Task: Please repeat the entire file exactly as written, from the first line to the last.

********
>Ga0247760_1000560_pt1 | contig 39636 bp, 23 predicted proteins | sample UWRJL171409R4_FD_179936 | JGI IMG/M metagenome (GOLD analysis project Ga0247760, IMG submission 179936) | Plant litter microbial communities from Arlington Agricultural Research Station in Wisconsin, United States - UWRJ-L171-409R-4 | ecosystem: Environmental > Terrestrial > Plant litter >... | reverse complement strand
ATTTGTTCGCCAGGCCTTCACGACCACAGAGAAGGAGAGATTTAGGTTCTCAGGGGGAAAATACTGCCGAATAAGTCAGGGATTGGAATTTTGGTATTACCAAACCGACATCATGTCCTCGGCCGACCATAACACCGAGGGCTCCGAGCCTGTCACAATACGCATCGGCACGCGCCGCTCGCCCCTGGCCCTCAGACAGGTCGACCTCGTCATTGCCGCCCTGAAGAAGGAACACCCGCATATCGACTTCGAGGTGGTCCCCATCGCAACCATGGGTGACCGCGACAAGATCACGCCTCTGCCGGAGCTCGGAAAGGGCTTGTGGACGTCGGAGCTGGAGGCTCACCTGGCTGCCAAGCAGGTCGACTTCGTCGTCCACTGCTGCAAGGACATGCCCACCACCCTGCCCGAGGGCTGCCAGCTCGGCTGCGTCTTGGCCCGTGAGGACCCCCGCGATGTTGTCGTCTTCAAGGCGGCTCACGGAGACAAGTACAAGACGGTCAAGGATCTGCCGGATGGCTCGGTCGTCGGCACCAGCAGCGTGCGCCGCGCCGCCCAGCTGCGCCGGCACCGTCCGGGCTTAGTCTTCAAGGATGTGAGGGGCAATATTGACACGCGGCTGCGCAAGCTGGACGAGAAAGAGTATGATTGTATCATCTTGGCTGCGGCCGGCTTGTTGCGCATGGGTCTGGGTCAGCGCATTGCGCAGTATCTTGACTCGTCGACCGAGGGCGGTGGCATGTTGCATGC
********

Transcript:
>Ga0247760_1000560_pt1 | contig 39636 bp, 23 predicted proteins | sample UWRJL171409R4_FD_179936 | JGI IMG/M metagenome (GOLD analysis project Ga0247760, IMG submission 179936) | Plant litter microbial communities from Arlington Agricultural Research Station in Wisconsin, United States - UWRJ-L171-409R-4 | ecosystem: Environmental > Terrestrial > Plant litter >... | reverse complement strand
ATTTGTTCGCCAGGCCTTCACGACCACAGAGAAGGAGAGATTTAGGTTCTCAGGGGGAAAATACTGCCGAATAAGTCAGGGATTGGAATTTTGGTATTACCAAACCGACATCATGTCCTCGGCCGACCATAACACCGAGGGCTCCGAGCCTGTCACAATACGCATCGGCACGCGCCGCTCGCCCCTGGCCCTCAGACAGGTCGACCTCGTCATTGCCGCCCTGAAGAAGGAACACCCGCATATCGACTTCGAGGTGGTCCCCATCGCAACCATGGGTGACCGCGACAAGATCACGCCTCTGCCGGAGCTCGGAAAGGGCTTGTGGACGTCGGAGCTGGAGGCTCACCTGGCTGCCAAGCAGGTCGACTTCGTCGTCCACTGCTGCAAGGACATGCCCACCACCCTGCCCGAGGGCTGCCAGCTCGGCTGCGTCTTGGCCCGTGAGGACCCCCGCGATGTTGTCGTCTTCAAGGCGGCTCACGGAGACAAGTACAAGACGGTCAAGGATCTGCCGGATGGCTCGGTCGTCGGCACCAGCAGCGTGCGCCGCGCCGCCCAGCTGCGCCGGCACCGTCCGGGCTTAGTCTTCAAGGATGTGAGGGGCAATATTGACACGCGGCTGCGCAAGCTGGACGAGAAAGAGTATGATTGTATCATCTTGGCTGCGGCCGGCTTGTTGCGCATGGGTCTGGGTCAGCGCATTGCGCAGTATCTTGACTCGTCGACCGAGGGCGGTGGCATGTTGCATGC